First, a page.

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The Life of Augustine of Hippo

Part Three: The Pelagian Crisis (411–430)

Edited By Frederick Van Fleteren

The seventeenth century was the century of Saint Augustine. In 1695, Louis Sébastien, Le Nain de Tillemont, finished volume 13 of his Mémoires ecclésiastique, entitled La vie de saint Augustin. The volume consisted of approximately 1200 pages wherein Louis Sébastien gathered from the works of Augustine and elsewhere all extant passages relevant to the biography of Augustine of Hippo. Completed in 1695, the biography was published posthumously in 1700. The work lies in the tradition of Jansenism from Port-Royal and the Leuven. Though an ascetic recluse on the family estate for the last twenty years of his life, he was in touch with important French scholars and the ecclesiastical movements of his time. Louis’ work is the first modern biography of Augustine and the most comprehensive of all Augustinian biographies, even today. Modern authors consult him and frequently adopt his theories without citation. His method exercises influence on contemporary Parisian scholarship on Augustine. This English translation has been divided into three volumes covering three time periods: part 1: birth to episcopal consecration (354–396); part 2: the Donatist controversy (396–411); part 3: the Pelagian controversy (411–430).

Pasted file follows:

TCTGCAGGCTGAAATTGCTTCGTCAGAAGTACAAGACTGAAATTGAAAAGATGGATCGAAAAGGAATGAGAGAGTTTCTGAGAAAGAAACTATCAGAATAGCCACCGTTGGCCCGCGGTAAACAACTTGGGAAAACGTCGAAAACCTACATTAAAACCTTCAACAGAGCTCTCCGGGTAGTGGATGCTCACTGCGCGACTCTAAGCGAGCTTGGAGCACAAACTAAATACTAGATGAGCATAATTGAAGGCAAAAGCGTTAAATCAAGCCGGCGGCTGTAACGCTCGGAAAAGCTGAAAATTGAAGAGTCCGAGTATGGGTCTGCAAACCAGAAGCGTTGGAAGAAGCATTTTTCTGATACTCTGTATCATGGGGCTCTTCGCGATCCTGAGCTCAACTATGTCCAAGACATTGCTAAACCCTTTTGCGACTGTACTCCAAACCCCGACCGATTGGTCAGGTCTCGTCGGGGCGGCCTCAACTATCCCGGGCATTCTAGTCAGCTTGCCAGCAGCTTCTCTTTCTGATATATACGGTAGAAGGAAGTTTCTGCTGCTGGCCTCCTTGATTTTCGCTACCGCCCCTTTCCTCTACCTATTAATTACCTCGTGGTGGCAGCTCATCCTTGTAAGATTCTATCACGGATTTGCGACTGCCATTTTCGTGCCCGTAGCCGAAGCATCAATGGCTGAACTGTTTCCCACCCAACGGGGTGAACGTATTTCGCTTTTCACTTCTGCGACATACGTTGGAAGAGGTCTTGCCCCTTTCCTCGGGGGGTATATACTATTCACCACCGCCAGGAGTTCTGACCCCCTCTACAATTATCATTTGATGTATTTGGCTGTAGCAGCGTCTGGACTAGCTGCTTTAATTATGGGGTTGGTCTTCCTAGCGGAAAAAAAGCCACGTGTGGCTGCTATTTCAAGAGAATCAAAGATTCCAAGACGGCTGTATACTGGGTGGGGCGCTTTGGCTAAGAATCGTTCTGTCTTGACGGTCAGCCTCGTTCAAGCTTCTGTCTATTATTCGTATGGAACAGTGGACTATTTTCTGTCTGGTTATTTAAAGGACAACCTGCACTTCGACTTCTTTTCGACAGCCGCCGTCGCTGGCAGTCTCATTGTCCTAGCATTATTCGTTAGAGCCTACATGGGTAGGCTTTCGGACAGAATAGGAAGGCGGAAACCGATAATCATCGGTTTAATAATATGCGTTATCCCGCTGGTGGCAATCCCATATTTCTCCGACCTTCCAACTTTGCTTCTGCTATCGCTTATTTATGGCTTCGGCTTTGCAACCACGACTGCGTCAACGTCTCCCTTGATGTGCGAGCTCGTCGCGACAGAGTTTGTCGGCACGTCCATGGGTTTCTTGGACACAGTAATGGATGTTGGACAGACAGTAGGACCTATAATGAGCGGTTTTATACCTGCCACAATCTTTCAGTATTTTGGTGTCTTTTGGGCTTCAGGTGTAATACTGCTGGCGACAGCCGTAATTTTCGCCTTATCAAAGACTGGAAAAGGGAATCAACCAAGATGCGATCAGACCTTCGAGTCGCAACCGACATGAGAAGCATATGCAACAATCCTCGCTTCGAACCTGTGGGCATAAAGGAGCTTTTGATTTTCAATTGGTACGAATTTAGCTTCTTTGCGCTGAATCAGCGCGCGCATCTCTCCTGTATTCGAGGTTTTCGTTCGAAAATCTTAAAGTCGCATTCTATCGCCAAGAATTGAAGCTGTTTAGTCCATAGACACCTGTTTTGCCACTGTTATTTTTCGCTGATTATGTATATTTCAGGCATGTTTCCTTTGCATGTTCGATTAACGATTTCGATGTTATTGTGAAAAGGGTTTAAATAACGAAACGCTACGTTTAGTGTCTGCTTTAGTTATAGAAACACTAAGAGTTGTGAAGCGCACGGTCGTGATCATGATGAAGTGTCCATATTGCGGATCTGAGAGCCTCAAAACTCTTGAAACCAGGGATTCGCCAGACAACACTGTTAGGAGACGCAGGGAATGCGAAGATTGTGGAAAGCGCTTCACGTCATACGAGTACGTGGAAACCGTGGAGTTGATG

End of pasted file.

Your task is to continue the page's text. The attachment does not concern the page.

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Note 75: Quaestiones ad Dulcitium

Extract

NOTE 751

Quaestiones ad Dulcitium

According to the printed version of Augustine’s Quaestiones ad Dulcitium the text reads: In quadam epistola quam scripti ad filium meum nomine Mercatorem, qua incipit: Procul dubio notissimum vobis.2 Augustine cites a large piece of text in his own letter which is found in its entirety in Mercator’s. The Benedictines have given us this letter in their new edition from a manuscript from abbey of St. Bertin.3 However this letter begins with Littera dilectionis tua and the words procul dubio notissimum vobis are not found in the Benedictine edition. Mercator does not write to several people but only to one, te, tibi, and so forth. What Augustine cites in his writing to Dulcitius is not found precisely. The Benedictines do not respond to this difficulty and assure us the words qua incipit are not in any manuscript. Augustine is not accustomed to indicate the beginning of pieces which he cites. ← 461 | 462 →



1     See Art. 290.

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